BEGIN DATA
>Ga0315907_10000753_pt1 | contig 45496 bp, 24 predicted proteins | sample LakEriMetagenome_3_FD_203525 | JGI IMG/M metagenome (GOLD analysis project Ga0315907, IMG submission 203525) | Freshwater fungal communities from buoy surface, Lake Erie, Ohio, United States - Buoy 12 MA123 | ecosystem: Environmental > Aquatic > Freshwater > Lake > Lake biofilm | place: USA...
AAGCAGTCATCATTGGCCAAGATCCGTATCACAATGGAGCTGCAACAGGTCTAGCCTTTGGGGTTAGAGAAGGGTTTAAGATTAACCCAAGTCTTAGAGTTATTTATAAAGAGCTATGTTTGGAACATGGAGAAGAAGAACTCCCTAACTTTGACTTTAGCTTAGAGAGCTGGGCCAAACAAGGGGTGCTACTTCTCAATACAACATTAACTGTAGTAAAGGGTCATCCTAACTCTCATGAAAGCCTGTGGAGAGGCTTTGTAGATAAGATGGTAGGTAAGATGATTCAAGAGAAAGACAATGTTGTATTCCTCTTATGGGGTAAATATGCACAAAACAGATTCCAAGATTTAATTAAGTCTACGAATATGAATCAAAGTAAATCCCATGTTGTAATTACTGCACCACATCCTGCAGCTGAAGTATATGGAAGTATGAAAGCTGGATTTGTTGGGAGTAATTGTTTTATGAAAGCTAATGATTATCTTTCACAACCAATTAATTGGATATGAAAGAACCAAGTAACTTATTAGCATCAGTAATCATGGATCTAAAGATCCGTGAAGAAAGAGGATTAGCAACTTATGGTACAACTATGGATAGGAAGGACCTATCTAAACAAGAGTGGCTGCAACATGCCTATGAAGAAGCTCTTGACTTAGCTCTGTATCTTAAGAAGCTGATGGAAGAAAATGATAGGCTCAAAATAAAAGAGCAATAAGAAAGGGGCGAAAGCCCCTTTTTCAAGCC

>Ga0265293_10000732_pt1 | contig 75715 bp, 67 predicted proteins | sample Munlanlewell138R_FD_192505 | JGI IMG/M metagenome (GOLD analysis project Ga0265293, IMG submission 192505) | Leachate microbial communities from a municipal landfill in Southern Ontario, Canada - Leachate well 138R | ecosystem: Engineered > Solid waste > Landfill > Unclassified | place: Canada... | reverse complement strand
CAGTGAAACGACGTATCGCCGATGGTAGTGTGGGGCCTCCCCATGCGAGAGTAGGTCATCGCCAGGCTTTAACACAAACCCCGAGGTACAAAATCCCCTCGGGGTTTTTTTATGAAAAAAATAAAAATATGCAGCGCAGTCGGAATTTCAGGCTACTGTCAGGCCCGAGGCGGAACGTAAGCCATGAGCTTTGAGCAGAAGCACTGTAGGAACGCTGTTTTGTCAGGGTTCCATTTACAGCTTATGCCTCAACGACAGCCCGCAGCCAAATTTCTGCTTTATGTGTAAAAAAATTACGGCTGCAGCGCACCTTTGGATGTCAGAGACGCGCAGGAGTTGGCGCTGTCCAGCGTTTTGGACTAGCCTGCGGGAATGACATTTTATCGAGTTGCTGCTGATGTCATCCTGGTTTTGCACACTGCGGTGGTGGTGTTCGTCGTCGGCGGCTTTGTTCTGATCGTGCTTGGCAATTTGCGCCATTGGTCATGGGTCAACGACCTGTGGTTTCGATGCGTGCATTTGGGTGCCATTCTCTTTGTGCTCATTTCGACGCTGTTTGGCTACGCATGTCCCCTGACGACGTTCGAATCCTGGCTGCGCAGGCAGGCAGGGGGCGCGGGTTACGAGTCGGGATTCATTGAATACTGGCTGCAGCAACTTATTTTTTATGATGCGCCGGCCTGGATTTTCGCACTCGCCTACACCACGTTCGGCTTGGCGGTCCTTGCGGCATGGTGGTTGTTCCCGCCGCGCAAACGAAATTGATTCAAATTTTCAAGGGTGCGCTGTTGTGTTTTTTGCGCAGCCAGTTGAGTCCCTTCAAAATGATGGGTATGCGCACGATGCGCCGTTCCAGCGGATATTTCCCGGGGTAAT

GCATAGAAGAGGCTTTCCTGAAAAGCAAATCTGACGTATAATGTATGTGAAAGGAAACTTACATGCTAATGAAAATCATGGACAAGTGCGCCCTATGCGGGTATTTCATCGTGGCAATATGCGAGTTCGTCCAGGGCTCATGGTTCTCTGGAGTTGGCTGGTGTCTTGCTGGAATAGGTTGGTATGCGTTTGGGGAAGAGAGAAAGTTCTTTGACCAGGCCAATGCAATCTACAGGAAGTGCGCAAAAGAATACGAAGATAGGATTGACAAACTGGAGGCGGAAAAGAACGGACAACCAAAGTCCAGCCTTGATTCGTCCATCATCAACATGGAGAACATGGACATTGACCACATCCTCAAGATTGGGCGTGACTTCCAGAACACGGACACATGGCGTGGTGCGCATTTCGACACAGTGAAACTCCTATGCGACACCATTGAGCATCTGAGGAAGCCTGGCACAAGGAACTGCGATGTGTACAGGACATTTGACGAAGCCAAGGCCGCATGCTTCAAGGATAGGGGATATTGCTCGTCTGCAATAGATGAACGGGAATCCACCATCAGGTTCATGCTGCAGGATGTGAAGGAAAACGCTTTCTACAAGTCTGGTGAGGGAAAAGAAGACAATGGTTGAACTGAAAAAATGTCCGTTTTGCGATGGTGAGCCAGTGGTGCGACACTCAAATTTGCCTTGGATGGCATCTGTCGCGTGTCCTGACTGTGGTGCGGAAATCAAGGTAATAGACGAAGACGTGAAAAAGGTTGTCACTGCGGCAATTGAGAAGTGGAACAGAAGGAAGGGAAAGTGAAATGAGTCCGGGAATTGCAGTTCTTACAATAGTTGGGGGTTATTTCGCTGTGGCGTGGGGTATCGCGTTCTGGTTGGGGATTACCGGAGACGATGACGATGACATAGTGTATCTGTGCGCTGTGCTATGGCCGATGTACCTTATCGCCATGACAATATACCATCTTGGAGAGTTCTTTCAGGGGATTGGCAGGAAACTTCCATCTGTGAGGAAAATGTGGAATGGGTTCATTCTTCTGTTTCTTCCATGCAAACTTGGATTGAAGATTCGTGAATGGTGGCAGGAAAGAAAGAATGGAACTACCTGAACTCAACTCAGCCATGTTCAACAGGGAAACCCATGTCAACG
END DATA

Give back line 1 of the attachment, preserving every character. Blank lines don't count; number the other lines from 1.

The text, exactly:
>Ga0315907_10000753_pt1 | contig 45496 bp, 24 predicted proteins | sample LakEriMetagenome_3_FD_203525 | JGI IMG/M metagenome (GOLD analysis project Ga0315907, IMG submission 203525) | Freshwater fungal communities from buoy surface, Lake Erie, Ohio, United States - Buoy 12 MA123 | ecosystem: Environmental > Aquatic > Freshwater > Lake > Lake biofilm | place: USA...